Here’s our top five of the digital stories that have caught the Brasscals’ beady eyes this week, including Social Brands 100, the EU Privacy Directive, Facebook games, Jubilee overload and, of course, monkeys. Enjoy and feel free to comment as always!
Sally Barr, Online PR & Social Media Manager
On Tuesday the top 100 social brands ranking was published. There was a launch event. There was wine. And there was a load of the top social brands and agencies in a room.
Innocent topped the ranks to scoop the number one position, well done Innocent. Two of our clients were included in the top 100 as well.
The panel discussion at the event was very interesting. There was talk of customer service being delivered only through social media and whether you should prioritise talking to followers who have the biggest followings, amongst other subjects.
Brands were ranked by a number of factors, but a few of these were based on how much you interacted with your fans. With many customer service channels being shortlisted, this measurement would have been in their favour as a social customer service channel is more likely to respond to every fan interaction.
What I found most interesting was that the ranking also measured how active brands are on YouTube and Foursquare. It was mentioned by one of the panel that YouTube and Foursquare are not being used enough by brands as part of their social strategy. While this is a valid point, it suggests that the more channels a brand has presence on, the better. When developing social strategies we know that this is not necessarily true. From an agency point of view we need to recommend the most effective channels that will deliver the best return, and a broad-brush approach is not always the best option.
The event stirred various debates around interesting topics and was a great opportunity to see how very different brands tackle social media.
Gill Ball, Head of Digital Client Servives
This week Twitter announced it will honour requests from users who do not want their online behaviour tracked. This is in contrast with companies such as Google and Facebook whose business models rely heavily on collecting user data.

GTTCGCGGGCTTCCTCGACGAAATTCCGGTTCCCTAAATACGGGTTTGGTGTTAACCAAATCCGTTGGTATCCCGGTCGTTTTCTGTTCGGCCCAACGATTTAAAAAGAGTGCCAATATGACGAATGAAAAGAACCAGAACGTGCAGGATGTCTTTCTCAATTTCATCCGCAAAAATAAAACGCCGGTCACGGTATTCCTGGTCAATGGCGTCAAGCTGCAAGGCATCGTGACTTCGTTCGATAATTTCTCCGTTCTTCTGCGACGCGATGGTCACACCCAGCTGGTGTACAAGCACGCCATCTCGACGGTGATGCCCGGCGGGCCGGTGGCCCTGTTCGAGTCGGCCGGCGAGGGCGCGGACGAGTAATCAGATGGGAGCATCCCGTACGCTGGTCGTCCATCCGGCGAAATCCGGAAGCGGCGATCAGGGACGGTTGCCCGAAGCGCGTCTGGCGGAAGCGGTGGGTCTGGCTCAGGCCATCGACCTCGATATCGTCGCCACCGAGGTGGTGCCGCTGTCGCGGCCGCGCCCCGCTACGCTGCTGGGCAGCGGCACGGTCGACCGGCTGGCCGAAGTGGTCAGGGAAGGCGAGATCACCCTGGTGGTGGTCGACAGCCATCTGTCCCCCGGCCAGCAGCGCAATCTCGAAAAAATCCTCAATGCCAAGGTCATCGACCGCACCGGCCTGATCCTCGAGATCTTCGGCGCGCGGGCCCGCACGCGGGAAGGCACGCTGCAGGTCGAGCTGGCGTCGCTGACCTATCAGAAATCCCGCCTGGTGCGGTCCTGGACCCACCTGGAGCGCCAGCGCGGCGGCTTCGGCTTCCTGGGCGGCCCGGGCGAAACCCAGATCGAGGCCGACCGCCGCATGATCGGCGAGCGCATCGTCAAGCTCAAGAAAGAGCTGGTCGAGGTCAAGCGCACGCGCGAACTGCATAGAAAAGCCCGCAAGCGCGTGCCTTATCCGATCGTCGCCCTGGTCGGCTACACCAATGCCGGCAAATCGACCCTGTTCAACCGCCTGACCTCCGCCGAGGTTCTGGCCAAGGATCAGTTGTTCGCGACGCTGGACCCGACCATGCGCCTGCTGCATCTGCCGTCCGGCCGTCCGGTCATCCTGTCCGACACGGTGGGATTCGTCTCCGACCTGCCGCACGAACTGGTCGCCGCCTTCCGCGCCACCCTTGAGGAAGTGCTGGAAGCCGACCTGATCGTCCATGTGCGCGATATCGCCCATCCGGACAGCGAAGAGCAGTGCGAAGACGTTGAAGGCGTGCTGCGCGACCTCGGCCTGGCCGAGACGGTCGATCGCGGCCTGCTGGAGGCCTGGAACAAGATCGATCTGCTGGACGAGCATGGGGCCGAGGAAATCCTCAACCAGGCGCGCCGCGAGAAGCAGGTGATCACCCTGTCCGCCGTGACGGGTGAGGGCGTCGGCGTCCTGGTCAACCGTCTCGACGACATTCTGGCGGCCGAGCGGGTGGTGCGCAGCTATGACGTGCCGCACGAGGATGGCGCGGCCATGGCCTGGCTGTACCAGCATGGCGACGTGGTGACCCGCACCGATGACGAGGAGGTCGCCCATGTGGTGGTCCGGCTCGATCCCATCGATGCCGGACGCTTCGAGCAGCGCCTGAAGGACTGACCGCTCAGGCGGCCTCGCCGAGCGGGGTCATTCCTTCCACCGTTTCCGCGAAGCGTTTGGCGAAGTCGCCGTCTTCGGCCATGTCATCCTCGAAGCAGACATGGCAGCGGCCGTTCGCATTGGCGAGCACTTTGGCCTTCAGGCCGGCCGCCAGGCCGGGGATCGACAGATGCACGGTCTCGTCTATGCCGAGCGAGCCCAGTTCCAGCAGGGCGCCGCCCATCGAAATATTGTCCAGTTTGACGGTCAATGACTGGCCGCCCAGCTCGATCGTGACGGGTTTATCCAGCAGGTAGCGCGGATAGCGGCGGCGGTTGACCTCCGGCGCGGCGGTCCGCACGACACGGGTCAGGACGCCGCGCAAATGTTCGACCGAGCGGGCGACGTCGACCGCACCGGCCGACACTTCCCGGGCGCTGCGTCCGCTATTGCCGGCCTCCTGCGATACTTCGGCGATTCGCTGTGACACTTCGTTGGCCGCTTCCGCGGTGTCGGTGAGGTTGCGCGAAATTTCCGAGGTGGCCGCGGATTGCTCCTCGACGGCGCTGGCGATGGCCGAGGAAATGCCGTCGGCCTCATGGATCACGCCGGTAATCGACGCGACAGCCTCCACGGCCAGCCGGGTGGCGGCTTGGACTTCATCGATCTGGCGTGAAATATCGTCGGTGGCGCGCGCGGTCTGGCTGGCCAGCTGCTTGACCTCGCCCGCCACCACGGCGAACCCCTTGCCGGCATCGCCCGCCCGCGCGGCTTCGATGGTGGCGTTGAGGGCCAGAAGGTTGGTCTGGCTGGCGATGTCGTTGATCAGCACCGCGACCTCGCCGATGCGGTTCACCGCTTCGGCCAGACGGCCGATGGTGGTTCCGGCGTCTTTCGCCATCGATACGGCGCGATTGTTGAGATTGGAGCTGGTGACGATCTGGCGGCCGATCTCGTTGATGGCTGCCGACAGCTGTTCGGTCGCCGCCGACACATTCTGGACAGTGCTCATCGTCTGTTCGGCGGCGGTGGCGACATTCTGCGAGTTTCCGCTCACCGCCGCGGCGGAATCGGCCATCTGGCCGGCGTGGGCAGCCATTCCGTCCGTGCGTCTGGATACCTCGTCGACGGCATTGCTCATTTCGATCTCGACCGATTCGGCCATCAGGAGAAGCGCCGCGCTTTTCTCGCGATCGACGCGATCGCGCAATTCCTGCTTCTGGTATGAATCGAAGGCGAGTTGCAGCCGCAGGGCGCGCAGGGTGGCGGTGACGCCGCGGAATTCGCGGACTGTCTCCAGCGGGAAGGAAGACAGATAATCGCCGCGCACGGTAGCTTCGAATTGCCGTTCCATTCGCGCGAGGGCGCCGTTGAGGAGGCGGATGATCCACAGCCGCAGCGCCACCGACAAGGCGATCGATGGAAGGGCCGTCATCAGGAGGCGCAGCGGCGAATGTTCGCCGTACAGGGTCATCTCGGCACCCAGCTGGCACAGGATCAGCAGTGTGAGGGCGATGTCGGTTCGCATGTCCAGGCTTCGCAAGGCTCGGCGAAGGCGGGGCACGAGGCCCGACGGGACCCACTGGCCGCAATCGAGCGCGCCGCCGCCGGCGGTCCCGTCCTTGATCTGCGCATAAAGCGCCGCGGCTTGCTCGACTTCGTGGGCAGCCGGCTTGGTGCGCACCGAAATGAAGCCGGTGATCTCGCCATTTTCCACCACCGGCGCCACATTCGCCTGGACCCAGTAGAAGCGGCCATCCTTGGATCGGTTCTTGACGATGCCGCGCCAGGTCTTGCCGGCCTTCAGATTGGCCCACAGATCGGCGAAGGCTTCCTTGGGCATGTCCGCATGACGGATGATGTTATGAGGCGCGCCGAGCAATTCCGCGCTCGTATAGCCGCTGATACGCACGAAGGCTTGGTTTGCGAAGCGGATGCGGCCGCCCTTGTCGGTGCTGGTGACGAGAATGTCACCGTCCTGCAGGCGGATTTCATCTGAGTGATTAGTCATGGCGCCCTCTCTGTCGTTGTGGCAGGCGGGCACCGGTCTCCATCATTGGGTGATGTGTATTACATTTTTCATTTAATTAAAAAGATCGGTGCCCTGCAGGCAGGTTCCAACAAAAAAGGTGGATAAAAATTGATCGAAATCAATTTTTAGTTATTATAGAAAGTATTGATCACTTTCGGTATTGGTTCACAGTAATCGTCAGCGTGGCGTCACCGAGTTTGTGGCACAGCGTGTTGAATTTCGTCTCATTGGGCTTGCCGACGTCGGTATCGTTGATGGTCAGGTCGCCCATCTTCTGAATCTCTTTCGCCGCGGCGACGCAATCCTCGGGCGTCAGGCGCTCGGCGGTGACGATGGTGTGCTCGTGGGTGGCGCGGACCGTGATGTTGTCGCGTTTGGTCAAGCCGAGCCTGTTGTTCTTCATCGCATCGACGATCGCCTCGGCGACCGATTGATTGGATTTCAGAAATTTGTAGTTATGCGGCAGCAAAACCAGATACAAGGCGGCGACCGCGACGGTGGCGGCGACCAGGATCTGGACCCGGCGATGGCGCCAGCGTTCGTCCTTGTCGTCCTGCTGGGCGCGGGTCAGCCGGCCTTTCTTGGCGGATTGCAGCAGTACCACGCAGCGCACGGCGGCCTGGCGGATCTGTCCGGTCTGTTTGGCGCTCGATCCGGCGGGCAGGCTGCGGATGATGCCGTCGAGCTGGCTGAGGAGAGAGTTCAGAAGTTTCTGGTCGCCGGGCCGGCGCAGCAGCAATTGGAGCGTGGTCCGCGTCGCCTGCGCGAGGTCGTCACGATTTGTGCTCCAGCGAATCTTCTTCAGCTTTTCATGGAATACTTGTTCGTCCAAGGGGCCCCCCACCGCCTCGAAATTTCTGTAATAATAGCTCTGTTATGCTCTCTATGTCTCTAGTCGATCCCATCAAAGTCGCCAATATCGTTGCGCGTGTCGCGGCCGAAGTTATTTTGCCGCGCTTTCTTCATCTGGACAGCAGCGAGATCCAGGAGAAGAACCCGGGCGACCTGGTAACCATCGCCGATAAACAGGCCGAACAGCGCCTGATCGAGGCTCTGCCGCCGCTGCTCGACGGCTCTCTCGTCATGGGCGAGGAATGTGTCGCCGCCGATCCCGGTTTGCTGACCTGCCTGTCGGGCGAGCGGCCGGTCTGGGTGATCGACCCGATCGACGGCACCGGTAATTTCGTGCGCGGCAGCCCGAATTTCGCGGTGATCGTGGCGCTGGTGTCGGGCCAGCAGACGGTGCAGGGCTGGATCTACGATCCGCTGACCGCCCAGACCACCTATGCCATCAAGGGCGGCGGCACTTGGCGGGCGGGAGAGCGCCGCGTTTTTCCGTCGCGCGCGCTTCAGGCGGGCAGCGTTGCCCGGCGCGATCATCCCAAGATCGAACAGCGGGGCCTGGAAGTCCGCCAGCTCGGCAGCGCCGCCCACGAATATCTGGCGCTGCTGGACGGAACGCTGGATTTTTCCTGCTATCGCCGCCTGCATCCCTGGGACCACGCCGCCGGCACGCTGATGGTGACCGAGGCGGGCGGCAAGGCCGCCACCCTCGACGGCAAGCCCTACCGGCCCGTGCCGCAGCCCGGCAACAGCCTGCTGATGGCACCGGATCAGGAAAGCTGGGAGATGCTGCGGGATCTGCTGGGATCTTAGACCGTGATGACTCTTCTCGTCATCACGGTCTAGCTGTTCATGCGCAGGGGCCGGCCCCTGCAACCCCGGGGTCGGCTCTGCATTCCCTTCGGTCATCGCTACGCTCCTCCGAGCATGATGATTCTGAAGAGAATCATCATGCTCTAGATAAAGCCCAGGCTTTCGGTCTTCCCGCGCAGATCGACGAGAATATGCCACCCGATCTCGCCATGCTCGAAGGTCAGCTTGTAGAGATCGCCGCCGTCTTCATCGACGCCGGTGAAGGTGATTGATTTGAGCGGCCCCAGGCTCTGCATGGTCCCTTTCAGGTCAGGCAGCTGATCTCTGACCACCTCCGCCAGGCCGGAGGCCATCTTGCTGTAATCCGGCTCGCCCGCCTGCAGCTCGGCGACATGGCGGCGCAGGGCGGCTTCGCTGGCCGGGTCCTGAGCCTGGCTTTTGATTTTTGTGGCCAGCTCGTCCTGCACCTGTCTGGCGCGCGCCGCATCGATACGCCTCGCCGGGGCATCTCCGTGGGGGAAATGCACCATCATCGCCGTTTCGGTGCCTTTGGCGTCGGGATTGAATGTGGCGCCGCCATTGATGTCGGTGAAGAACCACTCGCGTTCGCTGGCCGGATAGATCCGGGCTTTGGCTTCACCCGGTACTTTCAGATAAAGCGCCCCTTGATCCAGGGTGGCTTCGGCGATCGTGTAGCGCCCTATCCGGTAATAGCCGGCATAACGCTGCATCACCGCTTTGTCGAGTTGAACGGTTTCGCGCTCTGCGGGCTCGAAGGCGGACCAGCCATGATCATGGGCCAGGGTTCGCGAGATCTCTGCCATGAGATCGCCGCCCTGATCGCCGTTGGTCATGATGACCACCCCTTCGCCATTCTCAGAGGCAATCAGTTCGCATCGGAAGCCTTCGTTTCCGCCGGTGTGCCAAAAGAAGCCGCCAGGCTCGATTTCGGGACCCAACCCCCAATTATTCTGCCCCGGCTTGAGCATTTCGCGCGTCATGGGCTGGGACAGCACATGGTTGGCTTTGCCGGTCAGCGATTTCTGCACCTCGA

Online tracking through code embedded in websites known as “cookies” underpins the business models for many online companies. Data is often used to track behaviour and help provide a more personalised experience. Looks like challenging times ahead for many online businesses with the new EU Privacy Directive coming into effect this month.
And how rigorous will companies be? Only time will tell. Having spoken to various legal teams, there seem to be different views and a real mixed-bag of solutions already out there.
Many have spoken out against the new law claiming it’s simply a restraint to trade online at a time when businesses need all the help they can get. Not surprisingly then, 95% of companies have yet to comply, according to a recent KPMG study.
On the surface this might seem like a dull topic but, as usual with the introduction of new legislation, it’s not without its bumps in the road.
As Zack Whittaker at ZDNet points out, despite the law taking effect over the weekend, EU institutions including the European Parliament and the European Commission are not practicing what they preach. On all European Union institution websites, you will be lucky to find a single page that asks the visitor for permission to set cookies. But they’re using them all the same. Whoops.